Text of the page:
Long Gone Days Review

Anti-war themes and indie games often form a compelling partnership, driven by a desire to offer a fresh perspective on a subject that has been explored extensively in mainstream gaming. While major publishers may sometimes lean towards producing games featuring thrilling, action-packed depictions of war, indie developers face a unique challenge: making their anti-war message stand out in a sea of war-themed games.

It’s easy to say, “war bad” in a game centered around conflict and combat. Tue artistry lies in infusing nuance into this message. Indie developers seek to delve deeper, aiming to provoke thoughts and emotions beyond the surface-level condemnation of war.

This anti-war RPG follows a similar path to its contemporaries like Undertale, LISA, and even the subversively transgressive Virgo Versus the Zodiac. These kinds of games are inspired by RPG maker titles, often having tile-based movement and simple turn-based combat, and put their stories first. How well does this anti-war odyssey fare? Find out in this Long Gone Days review!

Long Gone Days
Developer: This I Dreamt
Publisher: Serenity Forge

Platforms: Windows PC, PlayStation 4, PlayStation 5, Nintendo Switch (reviewed), Xbox One, Xbox Series X|S
Release Date: October 10, 2023
Price: $24.99 USD

Long Gone Days delves into the secretive child soldier training program in Poland, where a false flag operation takes a catastrophic turn. Rourke, a skilled sniper in the Core’s regiment, was honed to be a lethal force, but he was also trained to protect. However, during his inaugural mission, he makes a chilling discovery—his targets are Russian civilians.

With the assistance of his medic and newfound comrade, Adair, Rourke endeavors to escape using a fabricated medical excuse. The predicament lies in the delicate nature of the false flag mission, one that brooks no deviation from its meticulously orchestrated plan. This slight deviation sets Rourke and Adair on a path to become fugitives, marked for execution by their former comrades.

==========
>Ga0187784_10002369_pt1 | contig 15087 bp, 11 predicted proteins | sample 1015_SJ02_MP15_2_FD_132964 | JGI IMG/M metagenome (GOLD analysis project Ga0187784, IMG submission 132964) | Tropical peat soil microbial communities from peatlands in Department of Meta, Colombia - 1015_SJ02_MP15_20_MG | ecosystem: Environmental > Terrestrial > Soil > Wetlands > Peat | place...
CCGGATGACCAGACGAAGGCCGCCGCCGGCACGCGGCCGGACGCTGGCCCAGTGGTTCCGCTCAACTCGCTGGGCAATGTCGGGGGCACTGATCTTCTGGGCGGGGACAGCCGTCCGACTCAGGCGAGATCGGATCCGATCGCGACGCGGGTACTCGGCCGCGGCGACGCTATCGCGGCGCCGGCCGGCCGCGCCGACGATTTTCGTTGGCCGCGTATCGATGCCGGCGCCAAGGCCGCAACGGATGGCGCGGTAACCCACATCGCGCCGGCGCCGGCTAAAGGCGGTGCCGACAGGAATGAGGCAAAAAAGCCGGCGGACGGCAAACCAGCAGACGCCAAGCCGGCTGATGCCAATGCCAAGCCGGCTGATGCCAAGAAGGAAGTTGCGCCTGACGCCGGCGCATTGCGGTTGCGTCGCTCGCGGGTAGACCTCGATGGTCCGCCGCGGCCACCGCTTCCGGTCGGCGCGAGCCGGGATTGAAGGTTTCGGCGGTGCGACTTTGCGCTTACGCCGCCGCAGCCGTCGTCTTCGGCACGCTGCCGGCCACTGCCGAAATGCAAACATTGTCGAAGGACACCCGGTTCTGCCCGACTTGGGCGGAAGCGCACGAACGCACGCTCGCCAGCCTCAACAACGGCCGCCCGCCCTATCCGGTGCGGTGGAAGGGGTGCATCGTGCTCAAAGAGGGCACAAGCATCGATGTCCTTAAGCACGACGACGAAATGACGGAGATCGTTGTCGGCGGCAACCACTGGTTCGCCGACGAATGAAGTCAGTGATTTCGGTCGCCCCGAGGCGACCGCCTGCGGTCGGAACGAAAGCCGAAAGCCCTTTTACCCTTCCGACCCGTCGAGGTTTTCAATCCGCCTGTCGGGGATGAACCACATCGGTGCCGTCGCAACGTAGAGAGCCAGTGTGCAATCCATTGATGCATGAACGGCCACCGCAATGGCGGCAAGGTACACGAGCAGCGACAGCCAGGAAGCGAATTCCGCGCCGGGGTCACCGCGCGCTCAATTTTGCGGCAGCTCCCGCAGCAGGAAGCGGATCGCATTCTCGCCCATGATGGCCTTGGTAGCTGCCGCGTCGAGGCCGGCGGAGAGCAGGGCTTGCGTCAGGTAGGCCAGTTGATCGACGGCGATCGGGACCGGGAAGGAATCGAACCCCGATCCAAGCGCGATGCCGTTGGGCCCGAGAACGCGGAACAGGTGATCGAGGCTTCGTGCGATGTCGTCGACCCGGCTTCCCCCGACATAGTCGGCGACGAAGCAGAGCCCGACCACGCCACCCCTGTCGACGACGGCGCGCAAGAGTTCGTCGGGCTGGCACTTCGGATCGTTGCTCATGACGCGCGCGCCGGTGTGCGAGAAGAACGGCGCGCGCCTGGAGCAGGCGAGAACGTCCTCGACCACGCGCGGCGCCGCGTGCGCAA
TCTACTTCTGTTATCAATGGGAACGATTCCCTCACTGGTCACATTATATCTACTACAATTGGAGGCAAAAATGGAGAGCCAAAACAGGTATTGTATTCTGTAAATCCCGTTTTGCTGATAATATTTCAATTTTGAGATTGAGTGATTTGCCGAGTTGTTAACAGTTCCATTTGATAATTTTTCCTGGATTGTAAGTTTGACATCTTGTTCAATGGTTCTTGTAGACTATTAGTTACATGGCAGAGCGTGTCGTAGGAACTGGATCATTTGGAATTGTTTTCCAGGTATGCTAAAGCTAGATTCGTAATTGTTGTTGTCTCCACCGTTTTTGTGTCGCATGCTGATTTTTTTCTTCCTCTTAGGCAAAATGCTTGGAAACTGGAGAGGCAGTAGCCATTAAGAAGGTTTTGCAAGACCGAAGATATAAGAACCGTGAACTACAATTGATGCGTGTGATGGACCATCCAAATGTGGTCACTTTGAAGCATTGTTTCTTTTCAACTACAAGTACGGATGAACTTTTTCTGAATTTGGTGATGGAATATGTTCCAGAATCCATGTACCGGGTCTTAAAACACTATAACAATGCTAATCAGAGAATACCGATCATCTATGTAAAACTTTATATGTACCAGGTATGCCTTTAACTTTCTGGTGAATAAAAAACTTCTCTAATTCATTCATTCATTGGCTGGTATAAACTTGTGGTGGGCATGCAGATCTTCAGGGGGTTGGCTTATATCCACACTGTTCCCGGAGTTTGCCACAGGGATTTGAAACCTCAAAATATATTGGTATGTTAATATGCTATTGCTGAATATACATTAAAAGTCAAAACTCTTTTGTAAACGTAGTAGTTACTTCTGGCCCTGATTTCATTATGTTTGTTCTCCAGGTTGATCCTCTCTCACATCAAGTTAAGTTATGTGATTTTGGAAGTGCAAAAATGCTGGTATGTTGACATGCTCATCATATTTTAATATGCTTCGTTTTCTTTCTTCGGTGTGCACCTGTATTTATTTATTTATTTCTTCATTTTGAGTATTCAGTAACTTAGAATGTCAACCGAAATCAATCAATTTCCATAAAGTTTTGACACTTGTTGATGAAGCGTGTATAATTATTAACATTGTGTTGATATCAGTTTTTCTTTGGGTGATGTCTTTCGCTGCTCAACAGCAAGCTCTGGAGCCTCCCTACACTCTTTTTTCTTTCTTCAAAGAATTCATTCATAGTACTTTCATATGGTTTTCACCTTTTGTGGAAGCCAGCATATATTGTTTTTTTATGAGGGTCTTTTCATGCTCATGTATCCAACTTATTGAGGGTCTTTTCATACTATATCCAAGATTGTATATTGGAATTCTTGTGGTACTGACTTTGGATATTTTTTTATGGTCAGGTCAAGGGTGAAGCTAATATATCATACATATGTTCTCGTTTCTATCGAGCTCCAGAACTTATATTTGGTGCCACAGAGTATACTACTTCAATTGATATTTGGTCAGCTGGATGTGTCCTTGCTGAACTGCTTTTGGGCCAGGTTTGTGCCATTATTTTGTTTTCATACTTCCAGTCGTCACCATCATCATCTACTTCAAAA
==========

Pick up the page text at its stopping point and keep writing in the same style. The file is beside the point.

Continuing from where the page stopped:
Events escalate swiftly, propelling Rourke and Adair beyond the status of mere deserters or fugitives. They transform into prime political targets, placing everyone in their orbit at grave risk. Their attempts to maintain a low profile inadvertently expose those around them to the full might of the Core.

Rourke finds himself confronted with a harrowing predicament: the need to take up arms against comrades he once considered brothers in arms, all in the name of safeguarding innocent civilians. This ethical dilemma is at the heart of the player’s experience, as they navigate a narrative replete with tough choices that extend far beyond the battlefield.

The decisions made by players are the core where party morale is forged and altered, establishing the emotional backbone of the story. The opportunity to lend aid to others serves as a beacon of hope in the bleak landscape of conflict, providing players with a glimpse of humanity’s enduring resilience even amidst the chaos of war.

The protagonist is faced with a formidable language barrier. He speaks one language and needs interpreters to bridge the communication chasm when encountering Russian, German, and a multitude of other languages. This linguistic limitation adds a layer of complexity to an already engrossing narrative, setting the stage for a unique and often disconcerting gaming experience.

The language barrier reflects the challenges real-world soldiers encounter when deployed overseas, compelled to engage with locals under often strained circumstances. This is a major aspect of the game, contributing depth and texture to the story’s fabric. The palpable isolation that emanates from Rourke’s story underscores the profound human toll of warfare, painting a poignant and evocative picture of the sacrifices made by those who serve.

The only drawback to the story is how the media is portrayed. There are moments when Rourke and the gang could have potentially solved many of their problems by exposing Poland’s secret child soldier training program through the media. Strangely, it never occurs to anyone to take this route, despite the presence of several characters working for news organizations.